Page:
The aim of this brew was to try to remove the slight sourness of batch 6 that I think with too much nu-ruk and yeast but my Korean sources are all contradictory. One source will tell you that a fermentation temperature of 30 degree centigrade causes sourness, another, brewing in excess of 3 days. Batch 6 was brewed 5 days at around 22 degrees centigrade and when I gave it to friends to access it met with a favourable reception. A few friends said it was still  a little sour while others said it was perfect and indeed one asked if he could have a bottle. The sourness was mild as I had only added minimal ‘sugar.’ Slowly adding sugar, corn syrup or honey, until the desired sweetness it reached, removes sourness.

In batch 7 I standardized my measurements and in the process reduced both the amount of nu-ruk and yeast. I also terminated fermentation at 3 days. I then added ‘sugar’ to the brew, comparing it with shop bought makgeolli, which after my home-brew is surprisingly sweet – too much so.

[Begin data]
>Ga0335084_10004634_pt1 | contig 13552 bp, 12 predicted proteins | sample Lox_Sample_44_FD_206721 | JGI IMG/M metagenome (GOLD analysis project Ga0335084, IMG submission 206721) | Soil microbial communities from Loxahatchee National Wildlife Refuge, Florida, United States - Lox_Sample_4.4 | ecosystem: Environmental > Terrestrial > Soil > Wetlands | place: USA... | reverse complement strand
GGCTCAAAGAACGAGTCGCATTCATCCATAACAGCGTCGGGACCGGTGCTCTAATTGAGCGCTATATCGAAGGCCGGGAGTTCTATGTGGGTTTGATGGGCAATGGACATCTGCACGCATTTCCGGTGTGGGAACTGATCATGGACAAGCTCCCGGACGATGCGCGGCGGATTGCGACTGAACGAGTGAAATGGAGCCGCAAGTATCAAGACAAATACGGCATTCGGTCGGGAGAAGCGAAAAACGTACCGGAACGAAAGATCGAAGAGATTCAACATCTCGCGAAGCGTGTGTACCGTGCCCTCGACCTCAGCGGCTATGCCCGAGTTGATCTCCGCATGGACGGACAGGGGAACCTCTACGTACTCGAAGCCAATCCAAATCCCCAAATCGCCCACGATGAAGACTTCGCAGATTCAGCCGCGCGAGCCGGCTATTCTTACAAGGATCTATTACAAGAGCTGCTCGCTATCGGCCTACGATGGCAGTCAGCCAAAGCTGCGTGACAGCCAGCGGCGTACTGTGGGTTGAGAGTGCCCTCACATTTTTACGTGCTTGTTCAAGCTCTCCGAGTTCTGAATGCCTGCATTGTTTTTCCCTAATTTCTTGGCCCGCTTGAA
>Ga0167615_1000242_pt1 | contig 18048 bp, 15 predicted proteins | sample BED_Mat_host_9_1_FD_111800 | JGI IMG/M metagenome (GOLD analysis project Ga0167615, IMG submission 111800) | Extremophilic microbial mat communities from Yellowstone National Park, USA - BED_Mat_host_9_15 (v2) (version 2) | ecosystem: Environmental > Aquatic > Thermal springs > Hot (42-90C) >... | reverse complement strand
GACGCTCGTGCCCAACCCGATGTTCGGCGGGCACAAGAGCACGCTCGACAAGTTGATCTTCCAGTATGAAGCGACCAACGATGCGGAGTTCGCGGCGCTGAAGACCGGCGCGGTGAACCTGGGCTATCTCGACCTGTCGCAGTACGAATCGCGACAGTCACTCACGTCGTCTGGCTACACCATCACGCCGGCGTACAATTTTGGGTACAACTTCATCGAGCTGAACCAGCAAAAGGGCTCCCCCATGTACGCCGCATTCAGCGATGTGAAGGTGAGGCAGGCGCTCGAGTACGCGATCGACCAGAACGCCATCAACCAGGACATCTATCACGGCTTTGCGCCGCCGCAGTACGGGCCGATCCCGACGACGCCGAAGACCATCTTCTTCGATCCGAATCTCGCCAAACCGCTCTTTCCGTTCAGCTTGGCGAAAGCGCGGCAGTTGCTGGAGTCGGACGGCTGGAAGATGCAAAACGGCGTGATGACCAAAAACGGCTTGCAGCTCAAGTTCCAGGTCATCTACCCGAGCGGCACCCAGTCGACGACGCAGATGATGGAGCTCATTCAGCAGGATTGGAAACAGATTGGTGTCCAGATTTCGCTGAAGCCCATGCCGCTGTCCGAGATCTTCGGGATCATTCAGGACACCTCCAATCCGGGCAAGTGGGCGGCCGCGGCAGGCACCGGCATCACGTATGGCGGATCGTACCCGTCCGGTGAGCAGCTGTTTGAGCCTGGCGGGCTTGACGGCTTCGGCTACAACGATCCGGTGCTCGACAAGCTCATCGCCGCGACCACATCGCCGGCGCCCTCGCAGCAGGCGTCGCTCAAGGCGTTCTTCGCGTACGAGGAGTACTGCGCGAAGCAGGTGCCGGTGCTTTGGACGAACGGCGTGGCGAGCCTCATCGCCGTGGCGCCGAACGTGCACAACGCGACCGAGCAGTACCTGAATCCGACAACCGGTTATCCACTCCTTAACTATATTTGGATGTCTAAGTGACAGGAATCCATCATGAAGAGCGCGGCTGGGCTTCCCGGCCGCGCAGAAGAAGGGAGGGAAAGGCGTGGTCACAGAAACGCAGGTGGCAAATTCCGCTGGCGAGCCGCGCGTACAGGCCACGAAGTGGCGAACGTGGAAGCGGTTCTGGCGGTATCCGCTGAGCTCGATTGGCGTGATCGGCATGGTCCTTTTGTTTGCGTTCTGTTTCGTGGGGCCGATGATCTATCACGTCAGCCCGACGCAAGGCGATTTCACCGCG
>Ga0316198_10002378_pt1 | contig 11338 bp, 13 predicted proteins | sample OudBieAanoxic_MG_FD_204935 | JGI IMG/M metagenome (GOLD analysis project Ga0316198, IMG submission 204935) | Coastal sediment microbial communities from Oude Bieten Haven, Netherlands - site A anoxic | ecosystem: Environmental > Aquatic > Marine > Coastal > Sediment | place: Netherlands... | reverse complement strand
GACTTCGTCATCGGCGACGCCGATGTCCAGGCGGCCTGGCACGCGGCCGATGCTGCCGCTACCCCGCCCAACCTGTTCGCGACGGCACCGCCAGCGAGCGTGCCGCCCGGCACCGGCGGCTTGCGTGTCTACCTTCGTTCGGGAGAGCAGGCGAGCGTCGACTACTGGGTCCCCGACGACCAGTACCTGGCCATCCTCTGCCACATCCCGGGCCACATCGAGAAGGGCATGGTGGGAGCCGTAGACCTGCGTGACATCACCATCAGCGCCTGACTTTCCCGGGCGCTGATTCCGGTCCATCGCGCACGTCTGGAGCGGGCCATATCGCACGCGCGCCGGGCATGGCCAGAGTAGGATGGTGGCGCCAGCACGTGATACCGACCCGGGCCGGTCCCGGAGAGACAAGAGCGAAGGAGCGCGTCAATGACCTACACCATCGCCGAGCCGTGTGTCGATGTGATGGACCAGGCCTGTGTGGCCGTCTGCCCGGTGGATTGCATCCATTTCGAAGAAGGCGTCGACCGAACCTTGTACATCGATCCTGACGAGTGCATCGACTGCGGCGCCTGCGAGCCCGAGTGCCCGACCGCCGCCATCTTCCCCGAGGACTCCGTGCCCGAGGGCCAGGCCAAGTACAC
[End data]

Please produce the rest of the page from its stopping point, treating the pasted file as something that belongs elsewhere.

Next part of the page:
The only difference between the commercial product and the home-brew is commercial makgeolli is pure white, carbonated and sweeter.

For my perfected recipe on brewing makgeolli, visit: Makgeolli Mania at Kimchi Gone Fusion

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©박민수 2011 Creative Commons Licence.

Mission Makgeolli – Brewing Batches 6-7

Posted in Food and Drink, Kimchi Gone Fusion, My Recipes, rice wine (beer) by 노강호 on December 16, 2011

makgeolli, rice wine, batches 2-5

I’ve been searching for a Korean rice wine (makgeolli / dong dong-ju) recipe for over ten years and it’s only been in the last two years that information has begun to surface on the internet. You can sink  this unique Korean drink with as much ease as glass of milk, especially when the weather is hot or you are thirsty and it is often an accompaniment taken on hikes up the mountain or wherever there is likely to be some physical exertion.